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Libya

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Plaque denoting the "Peoples' Bureau" (Embassy) of "Socialist People's Libyan Arab Great Jamahiriya" in Prague.

Jamahiriya (Arabic جماهيرية, strict transliteration jamāhīriyya) is an Arabic term generally translated as "state of the masses." The term, a neologism coined by Muammar al-Gaddafi, is intended to be a generic term describing a type of state, like a "republic ruled by the masses" (see People's Republic).

In practice, the only state to which the term has ever been applied is Libya, of which Gaddafi is the Caid (translated Leader; strict transliteration Qāʼid). Although Gaddafi no longer holds public office or title, he is accorded the honorifics "Guide of the First of September Great Revolution of the Socialist People's Libyan Arab Jamahiriya" or "Brotherly Leader and Guide of the Revolution" in government statements and the official press.[1]

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Etymology

The word jamāhīrīya was derived from jumhūrīya, which is the usual Arabic translation of republic. It was coined by changing the component jumhūr — "public" — to its plural form, jamāhīr — "the masses". Thus, it is similar to the term People's Republic.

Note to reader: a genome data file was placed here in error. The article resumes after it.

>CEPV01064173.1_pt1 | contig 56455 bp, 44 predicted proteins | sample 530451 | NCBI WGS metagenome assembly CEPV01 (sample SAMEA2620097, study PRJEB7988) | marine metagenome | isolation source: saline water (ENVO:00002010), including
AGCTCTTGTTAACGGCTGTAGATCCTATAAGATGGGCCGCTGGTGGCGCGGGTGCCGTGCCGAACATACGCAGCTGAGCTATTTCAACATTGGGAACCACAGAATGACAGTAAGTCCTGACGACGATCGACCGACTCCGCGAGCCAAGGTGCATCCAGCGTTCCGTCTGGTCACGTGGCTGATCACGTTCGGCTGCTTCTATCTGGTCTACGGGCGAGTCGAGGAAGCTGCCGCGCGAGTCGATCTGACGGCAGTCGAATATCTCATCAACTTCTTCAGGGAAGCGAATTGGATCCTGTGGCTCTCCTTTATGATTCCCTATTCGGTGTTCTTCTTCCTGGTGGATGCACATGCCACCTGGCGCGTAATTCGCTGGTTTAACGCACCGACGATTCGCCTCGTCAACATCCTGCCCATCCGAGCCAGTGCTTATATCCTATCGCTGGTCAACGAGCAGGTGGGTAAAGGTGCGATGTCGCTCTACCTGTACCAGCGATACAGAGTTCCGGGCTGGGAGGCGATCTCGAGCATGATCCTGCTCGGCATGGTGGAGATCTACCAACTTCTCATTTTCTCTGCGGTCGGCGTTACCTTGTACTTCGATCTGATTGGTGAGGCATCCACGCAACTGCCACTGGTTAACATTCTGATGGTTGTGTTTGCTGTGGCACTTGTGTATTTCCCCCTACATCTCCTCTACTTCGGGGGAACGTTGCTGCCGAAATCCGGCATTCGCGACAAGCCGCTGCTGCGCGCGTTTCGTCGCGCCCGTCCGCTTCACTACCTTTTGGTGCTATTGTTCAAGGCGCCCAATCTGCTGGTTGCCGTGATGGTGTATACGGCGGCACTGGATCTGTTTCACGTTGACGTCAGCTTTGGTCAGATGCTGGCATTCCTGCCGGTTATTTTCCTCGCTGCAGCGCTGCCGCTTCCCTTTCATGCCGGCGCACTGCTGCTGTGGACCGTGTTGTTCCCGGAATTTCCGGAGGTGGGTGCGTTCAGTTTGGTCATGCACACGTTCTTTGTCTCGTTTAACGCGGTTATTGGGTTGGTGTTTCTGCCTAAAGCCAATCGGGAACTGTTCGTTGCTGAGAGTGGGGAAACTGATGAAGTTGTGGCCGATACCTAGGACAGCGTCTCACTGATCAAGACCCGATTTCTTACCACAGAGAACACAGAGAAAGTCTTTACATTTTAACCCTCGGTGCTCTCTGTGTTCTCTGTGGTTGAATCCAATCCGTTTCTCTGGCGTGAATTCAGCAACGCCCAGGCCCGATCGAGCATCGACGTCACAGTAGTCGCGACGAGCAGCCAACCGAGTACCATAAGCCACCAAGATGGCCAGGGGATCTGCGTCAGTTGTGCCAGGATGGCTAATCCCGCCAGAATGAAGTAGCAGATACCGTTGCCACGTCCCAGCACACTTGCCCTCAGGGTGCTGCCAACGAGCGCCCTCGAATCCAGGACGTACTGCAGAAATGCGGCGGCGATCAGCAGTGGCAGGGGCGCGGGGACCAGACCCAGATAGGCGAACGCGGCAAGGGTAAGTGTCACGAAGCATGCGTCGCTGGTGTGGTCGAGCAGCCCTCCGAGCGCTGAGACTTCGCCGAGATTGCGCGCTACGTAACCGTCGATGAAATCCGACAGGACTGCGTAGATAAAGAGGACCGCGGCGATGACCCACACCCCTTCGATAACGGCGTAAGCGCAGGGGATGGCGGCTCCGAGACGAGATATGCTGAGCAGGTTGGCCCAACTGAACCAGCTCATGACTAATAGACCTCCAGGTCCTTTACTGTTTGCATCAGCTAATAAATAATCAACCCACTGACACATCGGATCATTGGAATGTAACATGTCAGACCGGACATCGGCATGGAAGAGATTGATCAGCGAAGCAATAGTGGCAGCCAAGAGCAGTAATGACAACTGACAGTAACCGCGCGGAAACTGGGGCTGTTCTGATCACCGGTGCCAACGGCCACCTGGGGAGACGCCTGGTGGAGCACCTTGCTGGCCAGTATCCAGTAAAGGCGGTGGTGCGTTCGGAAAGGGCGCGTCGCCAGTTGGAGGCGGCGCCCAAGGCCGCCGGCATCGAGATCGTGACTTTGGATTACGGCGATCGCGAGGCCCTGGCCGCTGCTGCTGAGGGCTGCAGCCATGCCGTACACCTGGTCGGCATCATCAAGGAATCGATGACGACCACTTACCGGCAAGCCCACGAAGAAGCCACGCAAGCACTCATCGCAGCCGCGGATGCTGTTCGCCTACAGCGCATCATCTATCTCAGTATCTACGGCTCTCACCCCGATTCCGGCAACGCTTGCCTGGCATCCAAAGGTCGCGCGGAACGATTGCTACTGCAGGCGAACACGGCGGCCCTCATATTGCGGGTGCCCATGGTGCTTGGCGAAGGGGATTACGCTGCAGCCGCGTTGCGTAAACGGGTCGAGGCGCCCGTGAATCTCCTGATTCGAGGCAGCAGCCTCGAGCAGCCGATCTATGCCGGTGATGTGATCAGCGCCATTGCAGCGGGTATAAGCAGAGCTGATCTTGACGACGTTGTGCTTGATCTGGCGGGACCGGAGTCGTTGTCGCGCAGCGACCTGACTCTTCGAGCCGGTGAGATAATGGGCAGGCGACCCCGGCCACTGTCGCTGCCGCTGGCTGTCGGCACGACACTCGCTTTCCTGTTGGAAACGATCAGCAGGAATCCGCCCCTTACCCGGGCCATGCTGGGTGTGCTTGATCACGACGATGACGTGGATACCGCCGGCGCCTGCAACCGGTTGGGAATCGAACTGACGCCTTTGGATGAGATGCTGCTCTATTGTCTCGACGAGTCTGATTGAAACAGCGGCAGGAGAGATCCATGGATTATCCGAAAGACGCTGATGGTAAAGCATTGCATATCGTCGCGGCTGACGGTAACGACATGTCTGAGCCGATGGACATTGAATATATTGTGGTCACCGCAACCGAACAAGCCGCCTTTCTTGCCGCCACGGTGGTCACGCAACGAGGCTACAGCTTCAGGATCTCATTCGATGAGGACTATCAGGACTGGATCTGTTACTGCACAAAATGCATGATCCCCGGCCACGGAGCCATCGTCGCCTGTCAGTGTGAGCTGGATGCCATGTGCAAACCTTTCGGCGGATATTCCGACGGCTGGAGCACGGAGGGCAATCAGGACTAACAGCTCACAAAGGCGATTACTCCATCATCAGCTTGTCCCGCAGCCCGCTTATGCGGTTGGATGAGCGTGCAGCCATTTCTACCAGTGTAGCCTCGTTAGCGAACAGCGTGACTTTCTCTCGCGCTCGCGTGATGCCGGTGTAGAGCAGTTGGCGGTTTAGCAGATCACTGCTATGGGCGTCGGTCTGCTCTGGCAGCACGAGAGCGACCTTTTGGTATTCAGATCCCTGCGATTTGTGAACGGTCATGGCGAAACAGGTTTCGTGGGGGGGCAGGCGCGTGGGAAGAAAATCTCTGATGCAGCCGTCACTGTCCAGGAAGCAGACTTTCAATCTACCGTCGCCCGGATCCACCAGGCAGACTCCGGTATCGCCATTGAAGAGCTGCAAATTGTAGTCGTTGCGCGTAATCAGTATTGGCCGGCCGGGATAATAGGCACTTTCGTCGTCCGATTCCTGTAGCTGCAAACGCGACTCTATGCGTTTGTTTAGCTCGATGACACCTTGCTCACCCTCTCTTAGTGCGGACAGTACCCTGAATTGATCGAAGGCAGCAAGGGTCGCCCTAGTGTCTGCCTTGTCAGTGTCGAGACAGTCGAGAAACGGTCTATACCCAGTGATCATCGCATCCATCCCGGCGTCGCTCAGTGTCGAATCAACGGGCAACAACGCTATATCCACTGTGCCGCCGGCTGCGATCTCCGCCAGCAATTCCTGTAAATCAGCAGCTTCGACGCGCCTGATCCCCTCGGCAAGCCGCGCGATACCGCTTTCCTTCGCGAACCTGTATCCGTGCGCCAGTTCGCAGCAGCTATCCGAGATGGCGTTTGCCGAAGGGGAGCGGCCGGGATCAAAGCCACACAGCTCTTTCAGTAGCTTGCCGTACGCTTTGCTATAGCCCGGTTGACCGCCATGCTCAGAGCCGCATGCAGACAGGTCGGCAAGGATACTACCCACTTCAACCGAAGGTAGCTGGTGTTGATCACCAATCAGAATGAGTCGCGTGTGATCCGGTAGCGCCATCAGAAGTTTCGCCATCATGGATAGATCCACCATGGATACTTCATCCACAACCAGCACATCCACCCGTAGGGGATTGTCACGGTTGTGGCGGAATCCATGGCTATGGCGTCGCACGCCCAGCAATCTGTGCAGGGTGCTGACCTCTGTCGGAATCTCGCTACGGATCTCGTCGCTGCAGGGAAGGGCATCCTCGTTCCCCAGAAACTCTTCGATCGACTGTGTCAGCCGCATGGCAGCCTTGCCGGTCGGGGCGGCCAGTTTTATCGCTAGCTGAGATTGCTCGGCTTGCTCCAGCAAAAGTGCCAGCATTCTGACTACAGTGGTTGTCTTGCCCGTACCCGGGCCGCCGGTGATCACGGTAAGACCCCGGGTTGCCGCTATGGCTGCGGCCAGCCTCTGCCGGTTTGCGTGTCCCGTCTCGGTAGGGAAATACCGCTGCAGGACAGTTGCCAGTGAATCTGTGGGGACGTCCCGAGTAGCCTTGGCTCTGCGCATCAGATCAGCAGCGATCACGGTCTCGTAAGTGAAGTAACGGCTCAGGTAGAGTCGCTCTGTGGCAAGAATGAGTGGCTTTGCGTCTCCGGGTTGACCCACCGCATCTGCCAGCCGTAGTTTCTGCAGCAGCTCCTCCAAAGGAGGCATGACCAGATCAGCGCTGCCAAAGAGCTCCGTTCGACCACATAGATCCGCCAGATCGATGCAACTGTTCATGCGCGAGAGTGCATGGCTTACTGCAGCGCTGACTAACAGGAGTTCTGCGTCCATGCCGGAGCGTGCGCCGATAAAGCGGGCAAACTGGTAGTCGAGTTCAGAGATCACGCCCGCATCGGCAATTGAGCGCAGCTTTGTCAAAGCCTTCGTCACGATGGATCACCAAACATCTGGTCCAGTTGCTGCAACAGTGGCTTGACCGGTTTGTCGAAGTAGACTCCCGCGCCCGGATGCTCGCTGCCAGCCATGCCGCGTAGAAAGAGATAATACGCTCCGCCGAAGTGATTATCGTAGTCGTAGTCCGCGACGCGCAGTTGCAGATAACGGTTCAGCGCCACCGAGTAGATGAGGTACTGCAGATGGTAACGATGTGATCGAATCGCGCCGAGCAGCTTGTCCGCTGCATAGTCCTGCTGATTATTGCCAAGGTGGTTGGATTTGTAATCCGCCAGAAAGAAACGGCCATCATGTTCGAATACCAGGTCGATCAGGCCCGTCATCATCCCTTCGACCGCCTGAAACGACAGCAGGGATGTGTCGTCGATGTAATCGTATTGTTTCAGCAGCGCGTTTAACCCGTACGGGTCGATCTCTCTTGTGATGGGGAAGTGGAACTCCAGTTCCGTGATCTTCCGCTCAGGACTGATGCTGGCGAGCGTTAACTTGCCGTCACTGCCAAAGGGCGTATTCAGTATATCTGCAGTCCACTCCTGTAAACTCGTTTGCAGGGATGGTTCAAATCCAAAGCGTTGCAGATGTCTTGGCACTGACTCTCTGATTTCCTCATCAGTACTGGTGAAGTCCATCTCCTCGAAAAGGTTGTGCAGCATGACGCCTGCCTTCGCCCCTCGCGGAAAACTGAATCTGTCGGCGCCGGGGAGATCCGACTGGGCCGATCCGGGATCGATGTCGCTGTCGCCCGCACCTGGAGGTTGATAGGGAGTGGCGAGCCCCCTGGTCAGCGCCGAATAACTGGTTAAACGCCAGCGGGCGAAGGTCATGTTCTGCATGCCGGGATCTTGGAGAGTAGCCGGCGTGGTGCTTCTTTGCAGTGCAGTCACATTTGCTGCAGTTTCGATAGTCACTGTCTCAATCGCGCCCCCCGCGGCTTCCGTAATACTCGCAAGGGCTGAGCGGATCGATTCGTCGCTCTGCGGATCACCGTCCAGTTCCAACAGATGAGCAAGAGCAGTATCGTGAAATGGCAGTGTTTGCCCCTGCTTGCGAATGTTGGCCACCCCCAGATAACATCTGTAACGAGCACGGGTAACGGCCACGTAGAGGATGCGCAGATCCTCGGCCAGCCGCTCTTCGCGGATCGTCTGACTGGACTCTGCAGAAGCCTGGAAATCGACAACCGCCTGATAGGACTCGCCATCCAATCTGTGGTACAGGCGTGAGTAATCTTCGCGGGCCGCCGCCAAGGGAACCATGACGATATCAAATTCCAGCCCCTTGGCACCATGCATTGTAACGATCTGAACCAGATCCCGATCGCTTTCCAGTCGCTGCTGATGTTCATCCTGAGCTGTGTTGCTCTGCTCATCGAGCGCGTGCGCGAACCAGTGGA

It is often left untranslated in English, with Libya's long-form name thus rendered as Great Socialist People's Libyan Arab Jamahiriya.

Background

The Libyan government states that Libya is a direct democracy without political parties, governed by its populace through local popular councils and communes. Because this system is ostensibly unique to Libya, the term jamahiriya was coined to describe it. In practice, however, the country is widely considered to be a military dictatorship under the rule of Gaddafi.

External links

References and notes

  1. ^ US Department of State's Background Notes, (Nov. 2005) "Libya - History", U.S. Dept. of State, Accessed July 14, 2006
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